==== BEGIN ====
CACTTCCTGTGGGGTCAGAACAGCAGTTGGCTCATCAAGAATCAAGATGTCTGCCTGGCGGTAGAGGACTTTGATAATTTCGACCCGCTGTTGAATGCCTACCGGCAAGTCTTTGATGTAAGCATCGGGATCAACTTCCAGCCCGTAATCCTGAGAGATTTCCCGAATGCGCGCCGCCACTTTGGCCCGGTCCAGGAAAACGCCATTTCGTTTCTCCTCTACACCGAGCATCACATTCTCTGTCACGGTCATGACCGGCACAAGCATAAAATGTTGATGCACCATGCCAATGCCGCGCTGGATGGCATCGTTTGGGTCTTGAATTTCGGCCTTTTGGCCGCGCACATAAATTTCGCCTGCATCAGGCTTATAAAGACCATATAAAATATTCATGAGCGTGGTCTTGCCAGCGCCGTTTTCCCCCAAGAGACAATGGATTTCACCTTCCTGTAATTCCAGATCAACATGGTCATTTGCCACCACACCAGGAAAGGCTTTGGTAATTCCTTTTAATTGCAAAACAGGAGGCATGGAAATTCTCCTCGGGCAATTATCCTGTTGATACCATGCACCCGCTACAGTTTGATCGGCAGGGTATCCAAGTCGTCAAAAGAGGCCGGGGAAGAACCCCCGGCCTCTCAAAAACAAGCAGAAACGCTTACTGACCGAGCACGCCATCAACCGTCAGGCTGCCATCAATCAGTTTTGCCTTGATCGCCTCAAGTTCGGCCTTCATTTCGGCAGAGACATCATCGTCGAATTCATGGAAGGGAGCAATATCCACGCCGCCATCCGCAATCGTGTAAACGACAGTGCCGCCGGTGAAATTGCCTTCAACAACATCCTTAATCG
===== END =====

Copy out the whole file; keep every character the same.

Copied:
CACTTCCTGTGGGGTCAGAACAGCAGTTGGCTCATCAAGAATCAAGATGTCTGCCTGGCGGTAGAGGACTTTGATAATTTCGACCCGCTGTTGAATGCCTACCGGCAAGTCTTTGATGTAAGCATCGGGATCAACTTCCAGCCCGTAATCCTGAGAGATTTCCCGAATGCGCGCCGCCACTTTGGCCCGGTCCAGGAAAACGCCATTTCGTTTCTCCTCTACACCGAGCATCACATTCTCTGTCACGGTCATGACCGGCACAAGCATAAAATGTTGATGCACCATGCCAATGCCGCGCTGGATGGCATCGTTTGGGTCTTGAATTTCGGCCTTTTGGCCGCGCACATAAATTTCGCCTGCATCAGGCTTATAAAGACCATATAAAATATTCATGAGCGTGGTCTTGCCAGCGCCGTTTTCCCCCAAGAGACAATGGATTTCACCTTCCTGTAATTCCAGATCAACATGGTCATTTGCCACCACACCAGGAAAGGCTTTGGTAATTCCTTTTAATTGCAAAACAGGAGGCATGGAAATTCTCCTCGGGCAATTATCCTGTTGATACCATGCACCCGCTACAGTTTGATCGGCAGGGTATCCAAGTCGTCAAAAGAGGCCGGGGAAGAACCCCCGGCCTCTCAAAAACAAGCAGAAACGCTTACTGACCGAGCACGCCATCAACCGTCAGGCTGCCATCAATCAGTTTTGCCTTGATCGCCTCAAGTTCGGCCTTCATTTCGGCAGAGACATCATCGTCGAATTCATGGAAGGGAGCAATATCCACGCCGCCATCCGCAATCGTGTAAACGACAGTGCCGCCGGTGAAATTGCCTTCAACAACATCCTTAATCG